Investigating Therapy Resistance in Gastro-Esophageal Adenocarcinoma

Project goals:

  1. Enroll, collect, and analyze biospecimens in a longitudinal manner (pre-treatment and surgical timepoints) from patients with gastro-esophageal adenocarcinoma (GEA) receiving neoadjuvant immune-/chemotherapy, together with appropriate clinical data.
  2. Generate WGS and RNAseq data, as well as organoids for testing of candidate therapies.
  3. Analyze data to identify genomic signatures associated with immune-/chemo-therapy response to better stratify patients for optimal treatment strategies using baseline biopsy samples.
  4. Determine immune/chemo-resistance salvage strategies for patients with residual tumours/poor response using surgical resection samples and test these using matched organoid models.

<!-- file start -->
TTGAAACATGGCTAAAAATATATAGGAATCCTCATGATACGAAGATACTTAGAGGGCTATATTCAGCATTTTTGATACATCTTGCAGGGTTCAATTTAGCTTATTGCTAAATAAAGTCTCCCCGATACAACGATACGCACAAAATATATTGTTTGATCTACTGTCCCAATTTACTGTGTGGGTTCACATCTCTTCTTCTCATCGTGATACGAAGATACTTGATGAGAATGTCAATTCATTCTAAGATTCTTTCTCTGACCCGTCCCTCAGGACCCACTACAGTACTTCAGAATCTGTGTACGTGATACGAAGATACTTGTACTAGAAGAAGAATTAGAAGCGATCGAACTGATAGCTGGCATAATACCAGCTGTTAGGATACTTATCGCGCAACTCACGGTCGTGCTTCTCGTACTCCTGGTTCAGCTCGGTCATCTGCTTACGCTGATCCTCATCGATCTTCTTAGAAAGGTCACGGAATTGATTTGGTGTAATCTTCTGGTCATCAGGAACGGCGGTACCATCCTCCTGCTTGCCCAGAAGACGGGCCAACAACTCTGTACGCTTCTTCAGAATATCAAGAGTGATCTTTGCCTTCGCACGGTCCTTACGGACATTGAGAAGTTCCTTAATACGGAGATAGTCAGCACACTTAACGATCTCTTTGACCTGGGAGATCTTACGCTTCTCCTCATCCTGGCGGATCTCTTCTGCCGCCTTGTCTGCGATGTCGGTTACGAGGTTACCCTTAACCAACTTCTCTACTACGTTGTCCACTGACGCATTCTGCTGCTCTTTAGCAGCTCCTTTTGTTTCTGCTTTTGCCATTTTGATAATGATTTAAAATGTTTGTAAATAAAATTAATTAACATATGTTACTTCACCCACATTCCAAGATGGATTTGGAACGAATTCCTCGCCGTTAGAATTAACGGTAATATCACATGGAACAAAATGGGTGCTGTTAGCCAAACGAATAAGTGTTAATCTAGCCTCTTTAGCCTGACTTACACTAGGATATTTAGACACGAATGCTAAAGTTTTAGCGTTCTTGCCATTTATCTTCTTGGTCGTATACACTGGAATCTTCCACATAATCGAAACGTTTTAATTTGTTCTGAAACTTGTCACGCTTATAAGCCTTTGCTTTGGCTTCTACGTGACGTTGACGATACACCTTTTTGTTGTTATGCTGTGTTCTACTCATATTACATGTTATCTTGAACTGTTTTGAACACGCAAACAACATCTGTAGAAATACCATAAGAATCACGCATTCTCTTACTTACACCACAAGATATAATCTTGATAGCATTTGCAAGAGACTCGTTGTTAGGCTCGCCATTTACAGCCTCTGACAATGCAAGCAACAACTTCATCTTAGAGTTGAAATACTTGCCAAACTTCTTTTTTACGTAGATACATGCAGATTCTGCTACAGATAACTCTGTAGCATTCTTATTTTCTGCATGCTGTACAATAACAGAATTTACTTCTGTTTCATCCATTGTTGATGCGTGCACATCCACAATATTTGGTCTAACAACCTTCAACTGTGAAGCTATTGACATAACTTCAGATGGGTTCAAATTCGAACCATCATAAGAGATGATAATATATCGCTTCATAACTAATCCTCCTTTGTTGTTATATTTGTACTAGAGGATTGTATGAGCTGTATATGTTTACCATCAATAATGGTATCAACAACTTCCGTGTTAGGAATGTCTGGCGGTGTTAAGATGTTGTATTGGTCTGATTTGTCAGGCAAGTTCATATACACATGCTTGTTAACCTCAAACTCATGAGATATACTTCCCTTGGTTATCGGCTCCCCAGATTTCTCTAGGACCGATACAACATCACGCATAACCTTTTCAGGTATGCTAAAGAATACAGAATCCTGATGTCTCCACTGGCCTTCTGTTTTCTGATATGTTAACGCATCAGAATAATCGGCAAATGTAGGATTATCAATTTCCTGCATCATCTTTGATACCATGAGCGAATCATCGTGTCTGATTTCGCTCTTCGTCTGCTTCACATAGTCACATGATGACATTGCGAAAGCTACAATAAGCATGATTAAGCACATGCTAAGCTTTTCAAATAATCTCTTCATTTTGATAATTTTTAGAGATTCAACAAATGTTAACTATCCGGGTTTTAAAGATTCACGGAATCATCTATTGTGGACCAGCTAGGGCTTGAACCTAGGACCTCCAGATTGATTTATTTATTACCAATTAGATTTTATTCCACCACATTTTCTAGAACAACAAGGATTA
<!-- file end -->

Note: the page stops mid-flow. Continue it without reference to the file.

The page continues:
Adenocarcinomas of the distal esophagus and proximal stomach (gastro-esophageal adenocarcinoma; GEA) represent the fastest rising malignancies in North America, with a 5-year survival of ~20%. Systemic chemotherapy prior to (neoadjuvant) and following (adjuvant) surgery currently represents the best chance for cure. While 60% of patients initially respond, half of these will experience tumor recurrence, either due to acquired (de novo) resistance, or due to pre-existing resistant subclones. The McGill GEA Program is one of the largest treatment centers for this disease in North America, allowing for rapid collection of large cohorts. Here, we will analyze samples collected before and after neoadjuvant immuno- or chemotherapy to develop predictive tools for selection of optimal standard therapies and identification of candidates for immunotherapy in gastroesophageal adenocarcinoma, as well as to identify and test novel therapeutic approaches targeting patient-specific genomic vulnerabilities that persist after induction neoadjuvant immuno-/chemotherapy. The overarching goal of this study is improving outcomes of patients with locally advanced disease via improved stratification for appropriate treatment and/or development of salvage therapies for disease that is resistant to standard-of-care approaches.